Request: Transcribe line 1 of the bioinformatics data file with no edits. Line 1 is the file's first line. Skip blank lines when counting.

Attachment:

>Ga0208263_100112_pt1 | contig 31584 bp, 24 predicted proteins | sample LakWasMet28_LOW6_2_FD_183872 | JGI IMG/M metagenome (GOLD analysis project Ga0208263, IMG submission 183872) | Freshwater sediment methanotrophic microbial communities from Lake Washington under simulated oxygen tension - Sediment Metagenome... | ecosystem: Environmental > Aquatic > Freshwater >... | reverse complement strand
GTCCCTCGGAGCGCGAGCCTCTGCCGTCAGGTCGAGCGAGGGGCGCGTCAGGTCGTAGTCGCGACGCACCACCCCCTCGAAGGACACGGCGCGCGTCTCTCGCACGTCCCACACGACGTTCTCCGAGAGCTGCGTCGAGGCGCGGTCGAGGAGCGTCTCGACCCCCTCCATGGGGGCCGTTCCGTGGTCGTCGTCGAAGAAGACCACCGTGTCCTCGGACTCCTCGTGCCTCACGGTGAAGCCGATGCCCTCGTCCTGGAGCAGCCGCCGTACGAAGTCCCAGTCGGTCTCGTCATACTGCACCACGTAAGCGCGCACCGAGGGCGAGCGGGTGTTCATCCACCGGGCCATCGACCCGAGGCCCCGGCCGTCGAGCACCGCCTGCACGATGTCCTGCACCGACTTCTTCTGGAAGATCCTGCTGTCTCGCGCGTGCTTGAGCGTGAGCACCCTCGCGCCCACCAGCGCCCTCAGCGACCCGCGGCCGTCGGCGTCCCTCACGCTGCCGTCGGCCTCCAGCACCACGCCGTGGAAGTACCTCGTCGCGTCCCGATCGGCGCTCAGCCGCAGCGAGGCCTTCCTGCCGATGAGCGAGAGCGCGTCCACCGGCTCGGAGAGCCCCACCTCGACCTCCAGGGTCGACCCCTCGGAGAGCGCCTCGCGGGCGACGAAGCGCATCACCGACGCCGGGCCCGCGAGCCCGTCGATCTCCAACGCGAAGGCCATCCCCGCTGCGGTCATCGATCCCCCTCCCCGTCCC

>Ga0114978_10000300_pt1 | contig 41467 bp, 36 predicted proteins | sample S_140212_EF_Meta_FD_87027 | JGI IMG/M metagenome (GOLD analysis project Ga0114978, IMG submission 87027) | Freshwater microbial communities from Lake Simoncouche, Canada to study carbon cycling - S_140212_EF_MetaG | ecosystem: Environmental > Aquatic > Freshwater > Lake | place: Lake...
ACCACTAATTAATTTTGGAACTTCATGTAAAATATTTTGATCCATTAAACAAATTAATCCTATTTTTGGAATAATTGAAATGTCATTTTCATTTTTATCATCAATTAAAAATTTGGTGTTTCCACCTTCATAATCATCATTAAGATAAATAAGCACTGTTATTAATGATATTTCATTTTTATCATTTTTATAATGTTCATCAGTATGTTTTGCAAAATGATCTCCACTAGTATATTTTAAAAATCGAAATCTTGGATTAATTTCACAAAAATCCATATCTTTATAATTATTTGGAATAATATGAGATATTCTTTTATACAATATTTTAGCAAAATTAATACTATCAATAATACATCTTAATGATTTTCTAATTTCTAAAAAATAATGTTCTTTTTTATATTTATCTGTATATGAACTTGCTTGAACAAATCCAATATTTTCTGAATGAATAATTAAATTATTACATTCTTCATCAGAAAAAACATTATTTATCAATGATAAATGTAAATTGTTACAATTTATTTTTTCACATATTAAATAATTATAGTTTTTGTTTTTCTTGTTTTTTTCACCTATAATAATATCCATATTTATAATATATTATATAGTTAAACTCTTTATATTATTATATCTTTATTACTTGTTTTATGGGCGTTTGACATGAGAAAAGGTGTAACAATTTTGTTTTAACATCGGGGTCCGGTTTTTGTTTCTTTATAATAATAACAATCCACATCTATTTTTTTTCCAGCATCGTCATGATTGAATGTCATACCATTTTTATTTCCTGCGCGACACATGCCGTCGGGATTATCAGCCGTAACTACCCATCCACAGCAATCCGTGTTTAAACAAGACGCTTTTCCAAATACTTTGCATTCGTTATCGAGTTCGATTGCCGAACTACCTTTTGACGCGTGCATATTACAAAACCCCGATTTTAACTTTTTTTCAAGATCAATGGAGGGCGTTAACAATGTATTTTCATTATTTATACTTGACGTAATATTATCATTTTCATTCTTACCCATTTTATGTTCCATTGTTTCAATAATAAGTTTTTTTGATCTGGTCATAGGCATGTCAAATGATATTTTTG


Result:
>Ga0208263_100112_pt1 | contig 31584 bp, 24 predicted proteins | sample LakWasMet28_LOW6_2_FD_183872 | JGI IMG/M metagenome (GOLD analysis project Ga0208263, IMG submission 183872) | Freshwater sediment methanotrophic microbial communities from Lake Washington under simulated oxygen tension - Sediment Metagenome... | ecosystem: Environmental > Aquatic > Freshwater >... | reverse complement strand